Do you know if this is true even taking into consideration that most people who pay for a Dexcom out of pocket stretch supplies? For example, if I were to use the Dexcom exactly as it is approved, I would be spending about $6,700 a year. But I stretch the transmitter, receiver, and sensors until they each die, which has decreased my cost to about $2,300 a year.
The Libre was just approved in Canada. My understanding is that, even though it's cheaper than using a Dexcom without stretching supplies, it would still be significantly more expensive for me to switch over. So I would be paying more than I am with fewer features (namely no alarms, which I find invaluable). I'll be very curious to see what insurance companies and governments do with the Libre, since it's not a CGM and can apparently replace fingersticks entirely. If I could get the Libre fully or almost fully covered, that would be worth switching.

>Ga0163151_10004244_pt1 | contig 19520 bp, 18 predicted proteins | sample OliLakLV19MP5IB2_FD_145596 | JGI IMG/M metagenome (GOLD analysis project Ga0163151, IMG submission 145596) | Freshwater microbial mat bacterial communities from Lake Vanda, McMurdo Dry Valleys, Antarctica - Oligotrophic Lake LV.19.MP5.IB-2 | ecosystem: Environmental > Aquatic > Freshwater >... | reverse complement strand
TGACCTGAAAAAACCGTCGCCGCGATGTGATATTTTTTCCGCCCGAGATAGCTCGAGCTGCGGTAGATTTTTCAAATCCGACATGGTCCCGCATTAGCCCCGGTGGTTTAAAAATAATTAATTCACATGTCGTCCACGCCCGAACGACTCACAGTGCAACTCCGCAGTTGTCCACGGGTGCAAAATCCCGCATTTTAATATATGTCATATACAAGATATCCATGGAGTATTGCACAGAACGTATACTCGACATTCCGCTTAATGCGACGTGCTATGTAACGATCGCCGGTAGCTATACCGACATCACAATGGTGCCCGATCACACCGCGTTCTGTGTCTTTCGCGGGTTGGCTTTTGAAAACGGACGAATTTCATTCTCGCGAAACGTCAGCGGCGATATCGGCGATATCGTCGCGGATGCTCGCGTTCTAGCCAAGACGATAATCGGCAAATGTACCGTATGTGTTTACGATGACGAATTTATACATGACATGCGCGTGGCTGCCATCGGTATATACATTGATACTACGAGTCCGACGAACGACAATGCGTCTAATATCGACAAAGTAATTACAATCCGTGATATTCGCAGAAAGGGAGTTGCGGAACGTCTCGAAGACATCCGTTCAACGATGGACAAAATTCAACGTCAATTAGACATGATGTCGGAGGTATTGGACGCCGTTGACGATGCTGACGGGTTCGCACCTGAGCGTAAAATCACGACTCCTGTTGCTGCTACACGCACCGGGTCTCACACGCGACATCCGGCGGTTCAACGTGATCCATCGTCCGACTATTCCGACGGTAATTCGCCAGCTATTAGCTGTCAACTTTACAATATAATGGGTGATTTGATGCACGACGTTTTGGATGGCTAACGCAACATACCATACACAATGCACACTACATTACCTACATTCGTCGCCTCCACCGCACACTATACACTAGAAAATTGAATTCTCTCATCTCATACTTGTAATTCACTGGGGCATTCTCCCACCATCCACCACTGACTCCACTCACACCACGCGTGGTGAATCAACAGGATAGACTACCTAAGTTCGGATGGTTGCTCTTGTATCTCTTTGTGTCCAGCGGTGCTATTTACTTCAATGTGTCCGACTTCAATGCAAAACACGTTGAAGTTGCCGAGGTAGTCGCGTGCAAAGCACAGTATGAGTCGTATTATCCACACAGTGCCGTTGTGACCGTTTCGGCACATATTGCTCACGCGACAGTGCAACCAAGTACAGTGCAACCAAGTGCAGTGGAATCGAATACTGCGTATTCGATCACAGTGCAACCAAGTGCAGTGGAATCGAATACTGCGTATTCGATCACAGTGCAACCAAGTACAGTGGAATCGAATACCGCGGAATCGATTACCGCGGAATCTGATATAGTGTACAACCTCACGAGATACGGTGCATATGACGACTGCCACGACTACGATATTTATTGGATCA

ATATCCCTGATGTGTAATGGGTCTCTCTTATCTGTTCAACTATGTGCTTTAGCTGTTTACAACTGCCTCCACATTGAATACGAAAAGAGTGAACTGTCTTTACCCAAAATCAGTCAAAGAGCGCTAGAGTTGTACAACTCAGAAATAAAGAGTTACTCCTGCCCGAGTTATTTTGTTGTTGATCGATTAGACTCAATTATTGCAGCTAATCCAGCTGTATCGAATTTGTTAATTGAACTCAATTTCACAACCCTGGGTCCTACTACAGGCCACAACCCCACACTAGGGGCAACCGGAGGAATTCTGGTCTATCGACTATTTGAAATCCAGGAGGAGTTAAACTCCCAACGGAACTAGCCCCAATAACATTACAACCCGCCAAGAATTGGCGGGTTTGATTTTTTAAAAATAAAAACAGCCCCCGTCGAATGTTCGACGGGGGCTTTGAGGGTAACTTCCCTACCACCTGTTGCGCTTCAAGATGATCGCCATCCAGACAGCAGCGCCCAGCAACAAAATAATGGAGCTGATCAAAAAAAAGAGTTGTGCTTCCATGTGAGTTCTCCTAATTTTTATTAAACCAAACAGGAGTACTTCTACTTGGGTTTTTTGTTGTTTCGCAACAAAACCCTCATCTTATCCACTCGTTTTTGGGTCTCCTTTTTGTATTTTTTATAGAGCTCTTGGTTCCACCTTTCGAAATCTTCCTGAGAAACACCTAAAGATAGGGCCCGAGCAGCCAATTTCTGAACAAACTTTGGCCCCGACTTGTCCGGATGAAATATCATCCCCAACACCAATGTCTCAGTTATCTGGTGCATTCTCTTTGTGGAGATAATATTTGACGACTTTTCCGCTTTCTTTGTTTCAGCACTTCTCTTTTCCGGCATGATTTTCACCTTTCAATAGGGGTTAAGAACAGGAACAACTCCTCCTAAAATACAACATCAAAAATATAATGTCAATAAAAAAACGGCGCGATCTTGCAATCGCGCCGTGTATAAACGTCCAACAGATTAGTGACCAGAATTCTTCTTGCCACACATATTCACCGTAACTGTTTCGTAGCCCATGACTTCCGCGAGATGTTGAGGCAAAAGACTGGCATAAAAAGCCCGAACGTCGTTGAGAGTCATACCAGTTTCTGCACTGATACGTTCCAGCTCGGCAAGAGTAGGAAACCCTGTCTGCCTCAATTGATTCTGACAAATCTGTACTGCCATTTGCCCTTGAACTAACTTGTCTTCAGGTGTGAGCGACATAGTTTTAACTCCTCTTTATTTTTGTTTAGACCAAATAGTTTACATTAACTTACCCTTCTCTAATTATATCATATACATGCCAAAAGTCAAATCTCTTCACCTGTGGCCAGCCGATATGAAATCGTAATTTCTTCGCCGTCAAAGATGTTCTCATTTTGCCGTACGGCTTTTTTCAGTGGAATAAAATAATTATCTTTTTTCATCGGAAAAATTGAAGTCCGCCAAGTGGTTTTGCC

As to the topic of the original post, my target range is 4.0 - 8.0 and for the past 30 days I've had 60% of readings in range, 33% high, and 7% low. I would find it very challenging to achieve this level of control without the alarms the Dexcom provides (I have my alerts set to 4.5 - 7.5 to give me 0.5 mmol/L warning to take action before I exit my target range), eating low-carb, using a pump, and using Fiasp insulin. If you are feeling comfortable with your level of control, it's never a bad thing to try to aim for tighter control. Just go slowly and don't burn yourself out trying.